In Spain, Juan Martin Velasco states that “relying above all on the texts of Christian mystics, although aware that our statements also find support in Muslim and Jewish mystics, we can offer, as the center and summary of mystical experience, the affirmation that in it the subject lives in the mediated immediacy of loving contact, the most intimate union with the very reality of God present in the deepest part of the subject’s being” (Velasco 2009, pp. 30–31) Velasco likewise presents his own typology of mystical experience. He identifies three non-negotiable elements for mystical experience to be said to exist:
  • The intimate union with God as the content and goal of the experience
  • Its condition as an immediate experience in the mediation of the soul and the traces that God’s presence leaves in it
  • Love as the way and means of union. (Ibid., p. 31)
The author argues that union is the most frequent form to express the ultimate degree of mystical experience. Other categories, namely ecstasy, contemplation, vision of God, deification, theopathic state, etc., are important, but they do not become a key category as does union.16 Velasco is not simply concerned with Christian or even monotheistic mysticism. His books deal attentively and in depth with the question of profane, secular, or “natural” mysticism, of pluralistic mysticism that traverses or is present in elements of various traditions, and of mysticism in other great traditions, such as Buddhism and others.17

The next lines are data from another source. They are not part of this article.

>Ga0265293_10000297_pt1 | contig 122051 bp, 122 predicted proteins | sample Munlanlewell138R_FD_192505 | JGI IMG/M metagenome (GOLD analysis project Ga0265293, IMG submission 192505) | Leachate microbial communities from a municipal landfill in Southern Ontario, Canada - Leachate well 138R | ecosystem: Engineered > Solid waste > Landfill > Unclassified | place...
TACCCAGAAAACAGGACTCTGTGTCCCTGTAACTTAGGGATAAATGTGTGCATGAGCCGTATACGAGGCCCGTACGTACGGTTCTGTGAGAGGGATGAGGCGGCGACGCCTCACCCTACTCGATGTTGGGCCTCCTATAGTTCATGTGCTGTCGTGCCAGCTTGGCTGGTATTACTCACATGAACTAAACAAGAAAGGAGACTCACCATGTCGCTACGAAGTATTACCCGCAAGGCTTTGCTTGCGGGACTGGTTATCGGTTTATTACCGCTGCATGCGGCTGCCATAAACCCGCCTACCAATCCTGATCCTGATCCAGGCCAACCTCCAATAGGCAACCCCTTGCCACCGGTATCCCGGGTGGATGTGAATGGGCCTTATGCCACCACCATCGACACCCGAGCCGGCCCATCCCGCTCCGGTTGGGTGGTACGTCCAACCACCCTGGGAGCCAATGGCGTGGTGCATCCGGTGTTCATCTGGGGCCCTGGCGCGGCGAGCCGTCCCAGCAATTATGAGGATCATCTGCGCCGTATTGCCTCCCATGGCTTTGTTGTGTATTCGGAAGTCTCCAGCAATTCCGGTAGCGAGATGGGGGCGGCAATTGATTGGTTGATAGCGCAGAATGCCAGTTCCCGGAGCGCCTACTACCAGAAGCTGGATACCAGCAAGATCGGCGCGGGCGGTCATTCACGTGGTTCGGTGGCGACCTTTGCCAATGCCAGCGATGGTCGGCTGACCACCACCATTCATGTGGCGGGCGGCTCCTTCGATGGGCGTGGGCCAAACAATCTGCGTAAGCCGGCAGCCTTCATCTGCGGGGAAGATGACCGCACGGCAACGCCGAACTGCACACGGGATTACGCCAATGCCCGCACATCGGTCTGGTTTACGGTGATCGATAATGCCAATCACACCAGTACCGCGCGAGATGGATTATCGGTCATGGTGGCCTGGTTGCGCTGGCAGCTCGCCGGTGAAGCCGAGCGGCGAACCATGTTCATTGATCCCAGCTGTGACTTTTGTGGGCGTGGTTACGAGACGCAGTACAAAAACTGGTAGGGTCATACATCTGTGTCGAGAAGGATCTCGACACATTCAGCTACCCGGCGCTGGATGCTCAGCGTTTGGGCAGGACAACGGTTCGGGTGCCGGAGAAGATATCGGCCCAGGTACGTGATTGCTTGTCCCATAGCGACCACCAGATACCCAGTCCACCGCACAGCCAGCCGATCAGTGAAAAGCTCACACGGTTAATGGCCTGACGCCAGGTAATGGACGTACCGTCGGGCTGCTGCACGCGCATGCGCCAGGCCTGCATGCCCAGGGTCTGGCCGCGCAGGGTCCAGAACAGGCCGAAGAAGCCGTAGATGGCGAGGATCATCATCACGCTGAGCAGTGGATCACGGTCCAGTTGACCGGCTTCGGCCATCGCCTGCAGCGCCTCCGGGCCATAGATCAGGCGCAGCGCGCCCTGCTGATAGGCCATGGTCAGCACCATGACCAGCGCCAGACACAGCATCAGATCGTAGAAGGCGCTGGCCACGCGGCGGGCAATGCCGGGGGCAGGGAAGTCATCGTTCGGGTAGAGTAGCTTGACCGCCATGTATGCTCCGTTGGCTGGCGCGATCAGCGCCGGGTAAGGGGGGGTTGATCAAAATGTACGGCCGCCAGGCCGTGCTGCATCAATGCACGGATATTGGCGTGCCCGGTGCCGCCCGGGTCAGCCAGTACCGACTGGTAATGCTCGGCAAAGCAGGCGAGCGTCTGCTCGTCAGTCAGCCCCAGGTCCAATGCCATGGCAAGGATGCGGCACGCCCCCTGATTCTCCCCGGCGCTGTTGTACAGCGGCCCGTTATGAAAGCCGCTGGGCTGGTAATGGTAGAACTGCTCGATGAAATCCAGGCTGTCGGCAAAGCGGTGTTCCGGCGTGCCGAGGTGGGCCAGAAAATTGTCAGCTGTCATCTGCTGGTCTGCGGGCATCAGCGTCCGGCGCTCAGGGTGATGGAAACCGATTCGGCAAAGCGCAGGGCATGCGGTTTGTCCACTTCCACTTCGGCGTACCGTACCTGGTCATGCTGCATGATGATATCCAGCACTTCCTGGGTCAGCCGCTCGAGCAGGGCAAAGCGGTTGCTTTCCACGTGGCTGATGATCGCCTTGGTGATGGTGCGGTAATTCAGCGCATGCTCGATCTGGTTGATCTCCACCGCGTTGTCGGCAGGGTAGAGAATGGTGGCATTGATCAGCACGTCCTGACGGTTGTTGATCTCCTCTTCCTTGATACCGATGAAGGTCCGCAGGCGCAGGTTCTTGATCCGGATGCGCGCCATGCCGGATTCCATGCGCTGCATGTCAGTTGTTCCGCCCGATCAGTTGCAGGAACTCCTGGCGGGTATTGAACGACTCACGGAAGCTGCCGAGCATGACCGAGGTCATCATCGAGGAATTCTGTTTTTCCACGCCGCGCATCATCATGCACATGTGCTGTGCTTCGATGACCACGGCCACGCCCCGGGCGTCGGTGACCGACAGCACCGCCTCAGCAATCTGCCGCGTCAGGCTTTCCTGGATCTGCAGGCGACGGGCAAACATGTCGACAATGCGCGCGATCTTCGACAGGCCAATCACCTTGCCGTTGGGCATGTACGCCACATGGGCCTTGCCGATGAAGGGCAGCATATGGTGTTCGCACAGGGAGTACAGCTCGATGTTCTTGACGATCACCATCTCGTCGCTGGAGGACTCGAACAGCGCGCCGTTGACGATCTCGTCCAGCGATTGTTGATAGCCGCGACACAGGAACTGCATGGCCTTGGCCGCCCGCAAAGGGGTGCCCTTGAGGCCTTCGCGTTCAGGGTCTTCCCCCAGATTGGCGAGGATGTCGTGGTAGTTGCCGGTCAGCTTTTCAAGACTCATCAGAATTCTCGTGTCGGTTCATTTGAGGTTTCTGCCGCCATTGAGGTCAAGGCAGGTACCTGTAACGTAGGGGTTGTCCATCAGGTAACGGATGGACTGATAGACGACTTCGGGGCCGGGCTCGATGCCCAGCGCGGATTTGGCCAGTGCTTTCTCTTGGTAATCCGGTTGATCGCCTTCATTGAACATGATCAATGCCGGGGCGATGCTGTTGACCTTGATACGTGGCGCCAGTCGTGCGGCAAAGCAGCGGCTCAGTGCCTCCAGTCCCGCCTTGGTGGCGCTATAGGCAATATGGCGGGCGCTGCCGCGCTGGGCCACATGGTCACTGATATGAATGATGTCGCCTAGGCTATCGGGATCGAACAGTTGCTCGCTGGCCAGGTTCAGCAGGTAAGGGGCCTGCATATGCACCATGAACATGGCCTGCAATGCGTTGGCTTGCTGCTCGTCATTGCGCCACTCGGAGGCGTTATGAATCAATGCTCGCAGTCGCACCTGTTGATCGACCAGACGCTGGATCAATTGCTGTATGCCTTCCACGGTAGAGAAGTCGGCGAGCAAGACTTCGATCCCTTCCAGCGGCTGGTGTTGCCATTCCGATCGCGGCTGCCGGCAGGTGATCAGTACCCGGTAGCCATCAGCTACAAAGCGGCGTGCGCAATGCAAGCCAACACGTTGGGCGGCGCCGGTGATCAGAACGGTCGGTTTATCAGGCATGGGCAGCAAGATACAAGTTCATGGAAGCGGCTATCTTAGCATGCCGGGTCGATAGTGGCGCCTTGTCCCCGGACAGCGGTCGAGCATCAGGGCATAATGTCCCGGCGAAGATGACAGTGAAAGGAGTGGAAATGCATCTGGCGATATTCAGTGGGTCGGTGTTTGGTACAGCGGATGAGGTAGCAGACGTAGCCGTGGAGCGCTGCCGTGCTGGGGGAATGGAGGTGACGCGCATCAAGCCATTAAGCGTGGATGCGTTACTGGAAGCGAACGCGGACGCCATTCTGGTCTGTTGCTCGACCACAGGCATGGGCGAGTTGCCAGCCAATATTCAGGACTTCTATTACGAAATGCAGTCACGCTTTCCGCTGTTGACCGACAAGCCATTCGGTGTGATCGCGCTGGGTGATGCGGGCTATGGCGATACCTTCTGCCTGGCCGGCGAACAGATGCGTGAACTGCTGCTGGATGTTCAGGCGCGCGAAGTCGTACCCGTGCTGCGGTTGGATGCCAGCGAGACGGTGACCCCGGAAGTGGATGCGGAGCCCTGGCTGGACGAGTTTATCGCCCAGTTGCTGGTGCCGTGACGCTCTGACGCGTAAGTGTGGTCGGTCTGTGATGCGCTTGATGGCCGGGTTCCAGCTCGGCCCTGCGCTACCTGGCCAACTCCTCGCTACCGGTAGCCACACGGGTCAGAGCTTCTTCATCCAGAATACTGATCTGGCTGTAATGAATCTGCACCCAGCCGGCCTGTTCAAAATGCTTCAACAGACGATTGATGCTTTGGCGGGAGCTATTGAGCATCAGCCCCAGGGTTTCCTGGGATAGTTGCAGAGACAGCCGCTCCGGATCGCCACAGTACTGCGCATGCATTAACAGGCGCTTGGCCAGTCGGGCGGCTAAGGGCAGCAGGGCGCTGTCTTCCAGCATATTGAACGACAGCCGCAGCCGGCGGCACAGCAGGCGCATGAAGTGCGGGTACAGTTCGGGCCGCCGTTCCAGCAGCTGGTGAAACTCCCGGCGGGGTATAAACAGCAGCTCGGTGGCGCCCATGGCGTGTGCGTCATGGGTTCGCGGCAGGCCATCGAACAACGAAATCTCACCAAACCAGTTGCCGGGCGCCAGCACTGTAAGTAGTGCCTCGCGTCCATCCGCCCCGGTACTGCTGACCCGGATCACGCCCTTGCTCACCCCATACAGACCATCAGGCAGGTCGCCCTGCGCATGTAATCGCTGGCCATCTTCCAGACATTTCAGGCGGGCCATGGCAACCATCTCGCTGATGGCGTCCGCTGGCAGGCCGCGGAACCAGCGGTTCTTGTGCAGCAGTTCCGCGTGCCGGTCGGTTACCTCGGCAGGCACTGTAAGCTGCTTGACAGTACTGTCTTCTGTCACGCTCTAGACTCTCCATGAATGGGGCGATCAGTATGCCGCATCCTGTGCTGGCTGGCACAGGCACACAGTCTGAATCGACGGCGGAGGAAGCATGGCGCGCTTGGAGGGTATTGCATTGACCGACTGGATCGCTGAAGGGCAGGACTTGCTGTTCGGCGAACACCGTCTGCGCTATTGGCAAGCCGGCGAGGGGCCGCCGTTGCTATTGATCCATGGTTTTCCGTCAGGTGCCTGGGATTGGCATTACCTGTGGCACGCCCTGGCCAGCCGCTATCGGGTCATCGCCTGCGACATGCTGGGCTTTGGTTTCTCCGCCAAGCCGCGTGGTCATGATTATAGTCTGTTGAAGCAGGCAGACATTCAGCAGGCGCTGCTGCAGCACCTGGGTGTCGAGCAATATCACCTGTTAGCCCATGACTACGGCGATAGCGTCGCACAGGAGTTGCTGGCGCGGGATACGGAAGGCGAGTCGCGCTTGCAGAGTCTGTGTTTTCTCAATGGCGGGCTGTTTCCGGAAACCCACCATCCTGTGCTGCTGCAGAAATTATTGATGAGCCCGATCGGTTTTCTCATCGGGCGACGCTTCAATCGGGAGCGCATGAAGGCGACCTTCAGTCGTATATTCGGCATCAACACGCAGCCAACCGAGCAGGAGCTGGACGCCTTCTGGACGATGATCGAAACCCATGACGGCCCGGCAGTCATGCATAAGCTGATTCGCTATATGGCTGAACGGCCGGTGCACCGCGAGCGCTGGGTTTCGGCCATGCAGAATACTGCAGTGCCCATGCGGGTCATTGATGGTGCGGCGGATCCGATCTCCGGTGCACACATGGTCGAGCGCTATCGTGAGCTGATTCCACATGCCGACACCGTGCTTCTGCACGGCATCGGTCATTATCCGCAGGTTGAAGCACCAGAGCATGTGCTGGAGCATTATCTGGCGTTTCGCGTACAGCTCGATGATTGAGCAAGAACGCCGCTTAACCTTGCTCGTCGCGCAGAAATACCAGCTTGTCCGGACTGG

In his reflections on religious and mystical experience in the West and in the East, the scholar of religions and mysticism, Raimon Panikkar, also goes in that direction. He proposes pilgrimage as a symbol of life, but not as life itself, because pilgrimage must be not only exterior but also interior. Having left behind several writings on mysticism, Panikkar is one of the pioneers of the theological reflection on the dialogue on mysticism in different religious traditions (See, for instance, Panikkar 1993, 2006).